I ended up shooting 3-over par for 9 holes at Everett Country Club here in Washington. Like you, I finished the round thinking “If only I’d have executed that ONE shot better….

You know the one shot I’m talking about. The one shot that would have saved you 2 or 3 strokes if it would have gone well.

I was this close (holding my thumb and index finger barely apart) from hitting par.

Varsity golf

Anyway, my son was struggling hard with his driver blocking everything out to the right and this course is tree lined on every fairway.  I told him that he looked really stiff and robotic and to loosen up. It didn’t work.

I finally told him to dedicate this practice round to one concept….Trust.

“How do you do that” he asked, “when I have no confidence in my driver right now?”

I said: “Well, you’ve got nothing to lose by trying something different right?..why don’t you pretend that you can speak or communicate to the driver head and tell it to square up at the moment of impact and then travel down the target line?  Stop trying to guide the club and TRUST that it is going to happen. Let go of control.”

That’s unconscious golf.

I told him to go up the tee with the idea that you want the ball to go down the middle of the fairway but that you don’t care if it doesn’t.   He was completely lost with that one 🙂

“He said I don’t know if I can do that” and I said, “I know…just go ahead and PRETEND that you can” and see what happens.

Narrow fairway helps you focus

He ended up parring out for the last 3 holes after that. It was fun watching him. He surprised himself.

You see, every round shouldn’t be a round where you are trying to beat your best score. Some rounds are a buildup to that day. How many rounds have you played poorly and then left the course in disgust or disappointment.

The goal is to have fun and learn and improve in the long run.  With that kind of attitude and a certain TRUST that your body knows what to do, has done it before, and will do it again, you can stop trying to force every shot and let them happen to your natural ability.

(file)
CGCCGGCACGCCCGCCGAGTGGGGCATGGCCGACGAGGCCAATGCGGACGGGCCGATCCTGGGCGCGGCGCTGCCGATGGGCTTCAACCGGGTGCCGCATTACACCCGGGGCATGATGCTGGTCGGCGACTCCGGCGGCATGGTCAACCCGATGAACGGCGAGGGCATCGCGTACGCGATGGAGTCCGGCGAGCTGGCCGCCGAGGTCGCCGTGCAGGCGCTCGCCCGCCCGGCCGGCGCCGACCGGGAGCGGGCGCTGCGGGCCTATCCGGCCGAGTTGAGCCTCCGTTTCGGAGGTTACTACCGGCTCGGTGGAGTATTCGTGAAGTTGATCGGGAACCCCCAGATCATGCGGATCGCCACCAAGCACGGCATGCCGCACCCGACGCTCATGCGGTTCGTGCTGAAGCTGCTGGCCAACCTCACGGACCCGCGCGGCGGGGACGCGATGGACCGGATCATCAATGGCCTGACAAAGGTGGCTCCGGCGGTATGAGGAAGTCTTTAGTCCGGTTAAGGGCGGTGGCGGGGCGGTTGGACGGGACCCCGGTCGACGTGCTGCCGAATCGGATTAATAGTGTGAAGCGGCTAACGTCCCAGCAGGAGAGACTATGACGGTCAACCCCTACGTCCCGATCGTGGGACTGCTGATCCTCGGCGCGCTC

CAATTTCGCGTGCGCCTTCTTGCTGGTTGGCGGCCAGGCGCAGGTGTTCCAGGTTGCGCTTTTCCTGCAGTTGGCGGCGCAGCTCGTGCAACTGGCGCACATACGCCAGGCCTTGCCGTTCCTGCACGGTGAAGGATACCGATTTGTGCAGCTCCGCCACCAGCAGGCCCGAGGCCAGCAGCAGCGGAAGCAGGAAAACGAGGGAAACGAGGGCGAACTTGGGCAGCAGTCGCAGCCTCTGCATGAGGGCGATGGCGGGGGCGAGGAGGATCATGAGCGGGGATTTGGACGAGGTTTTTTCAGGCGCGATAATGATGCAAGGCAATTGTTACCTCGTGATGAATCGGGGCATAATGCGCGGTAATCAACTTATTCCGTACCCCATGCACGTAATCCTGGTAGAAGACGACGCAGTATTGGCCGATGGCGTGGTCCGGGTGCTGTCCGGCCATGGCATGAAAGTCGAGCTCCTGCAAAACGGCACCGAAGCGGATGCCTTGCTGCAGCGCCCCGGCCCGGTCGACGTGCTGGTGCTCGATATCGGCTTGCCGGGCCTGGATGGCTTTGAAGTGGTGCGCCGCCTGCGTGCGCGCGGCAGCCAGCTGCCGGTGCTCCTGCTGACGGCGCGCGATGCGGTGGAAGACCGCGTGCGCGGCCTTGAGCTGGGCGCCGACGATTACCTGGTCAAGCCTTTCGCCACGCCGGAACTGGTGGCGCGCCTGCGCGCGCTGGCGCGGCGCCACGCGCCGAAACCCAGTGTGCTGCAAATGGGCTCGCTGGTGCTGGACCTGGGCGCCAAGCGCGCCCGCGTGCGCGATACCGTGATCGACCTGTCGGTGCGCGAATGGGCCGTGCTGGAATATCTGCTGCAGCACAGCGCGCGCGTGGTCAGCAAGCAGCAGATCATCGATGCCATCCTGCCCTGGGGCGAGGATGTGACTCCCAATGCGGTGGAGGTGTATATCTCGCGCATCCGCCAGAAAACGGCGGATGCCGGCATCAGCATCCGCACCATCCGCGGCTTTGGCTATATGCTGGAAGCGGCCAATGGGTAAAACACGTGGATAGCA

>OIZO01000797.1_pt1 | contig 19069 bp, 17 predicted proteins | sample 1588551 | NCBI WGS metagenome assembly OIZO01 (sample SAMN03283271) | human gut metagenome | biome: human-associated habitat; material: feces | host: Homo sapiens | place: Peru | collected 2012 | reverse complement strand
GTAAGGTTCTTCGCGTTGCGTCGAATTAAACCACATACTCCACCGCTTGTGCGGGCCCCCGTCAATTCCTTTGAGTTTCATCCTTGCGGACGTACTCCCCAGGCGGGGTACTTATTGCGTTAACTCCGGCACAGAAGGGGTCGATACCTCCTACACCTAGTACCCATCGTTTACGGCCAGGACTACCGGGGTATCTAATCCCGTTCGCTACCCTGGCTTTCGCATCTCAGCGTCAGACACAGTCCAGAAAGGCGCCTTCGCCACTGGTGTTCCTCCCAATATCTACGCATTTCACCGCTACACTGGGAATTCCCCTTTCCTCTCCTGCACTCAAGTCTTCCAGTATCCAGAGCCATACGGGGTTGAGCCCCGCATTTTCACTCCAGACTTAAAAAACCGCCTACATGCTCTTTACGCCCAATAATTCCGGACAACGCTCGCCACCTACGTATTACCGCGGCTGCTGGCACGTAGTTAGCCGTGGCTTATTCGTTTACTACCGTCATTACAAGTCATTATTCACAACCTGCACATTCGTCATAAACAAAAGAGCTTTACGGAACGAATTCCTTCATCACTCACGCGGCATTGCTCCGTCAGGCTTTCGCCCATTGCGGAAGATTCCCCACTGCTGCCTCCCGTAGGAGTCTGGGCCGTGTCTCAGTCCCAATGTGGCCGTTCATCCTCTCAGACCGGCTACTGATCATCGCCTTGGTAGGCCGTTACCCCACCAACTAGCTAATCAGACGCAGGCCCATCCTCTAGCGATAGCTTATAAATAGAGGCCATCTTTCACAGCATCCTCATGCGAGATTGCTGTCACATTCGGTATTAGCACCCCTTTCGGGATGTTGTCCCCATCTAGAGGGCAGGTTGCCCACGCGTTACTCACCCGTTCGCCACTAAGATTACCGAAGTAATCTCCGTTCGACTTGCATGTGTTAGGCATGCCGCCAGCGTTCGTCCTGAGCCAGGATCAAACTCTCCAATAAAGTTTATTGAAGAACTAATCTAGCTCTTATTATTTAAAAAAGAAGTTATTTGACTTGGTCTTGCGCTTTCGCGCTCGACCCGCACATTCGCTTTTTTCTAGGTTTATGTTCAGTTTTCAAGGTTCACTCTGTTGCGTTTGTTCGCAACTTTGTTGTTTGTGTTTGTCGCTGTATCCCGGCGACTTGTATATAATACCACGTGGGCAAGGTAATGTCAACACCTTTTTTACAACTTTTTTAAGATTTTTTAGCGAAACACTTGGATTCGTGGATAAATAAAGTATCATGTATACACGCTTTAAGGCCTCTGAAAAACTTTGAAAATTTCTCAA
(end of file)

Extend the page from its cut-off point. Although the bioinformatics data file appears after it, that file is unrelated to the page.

Dedicate each round to focusing in on one thing that if you were to incorporate into your game without having to think about it, you would drop scores.

It’s too late to do much about your swing when you are out there playing.  That should be done off the course or with your instructor.

Oh, and by the way. Did you know that some pros actually purposefully go with a block shot sometimes when they really need to hit a fairway because it is really reliable and easy to replicate.

Ray Floyd wrote about this in his book. I told my son about this and I’m thinking that just maybe, that’s what freed him up to start trusting and letting go of trying to “fix” his swing.

There’s many ways to get a low score on any given day.

Greens and fairways,

Craig

Golf Story – Sticks a golfer's tale

I hope that you will enjoy meeting Bob Andrews and sharing his
adventure.  I believe that anyone who has played the game will see
a bit of Bob in himself.

A Golf Story

I wrote “Sticks” hoping that the reader could recognize some of
his own foolish fantasies, that is, the two hundred and fifty dollar
driver that you just knew would take ten strokes off your game or
the miracle swing trainer that you saw on TV which would be your
ticket to the perfect round.
If nothing else, I hope that “Sticks” puts an occasional grin on
your face and causes a now and then nod of self-recognition as you
read.
Enjoy and thanks for reading “Sticks”!

Walt Sautter

sticksagolferstale

Posted by
February 4, 2011 in Misc

Golf Interview with Fred Greene, podcaster

Below I have an interview with Fred Greene who is the creator of Golf Smarter Podcasts.

Golf Smarter

Fred and I agree on a lot of things and the main theme of our agreement and this hour-long interview below is that there are many ways to lower your score in golf and we are both on a mission to help golfers find the most efficient way to get there.  In other words, how do you get your scores lower with the least amount of time, energy, and money.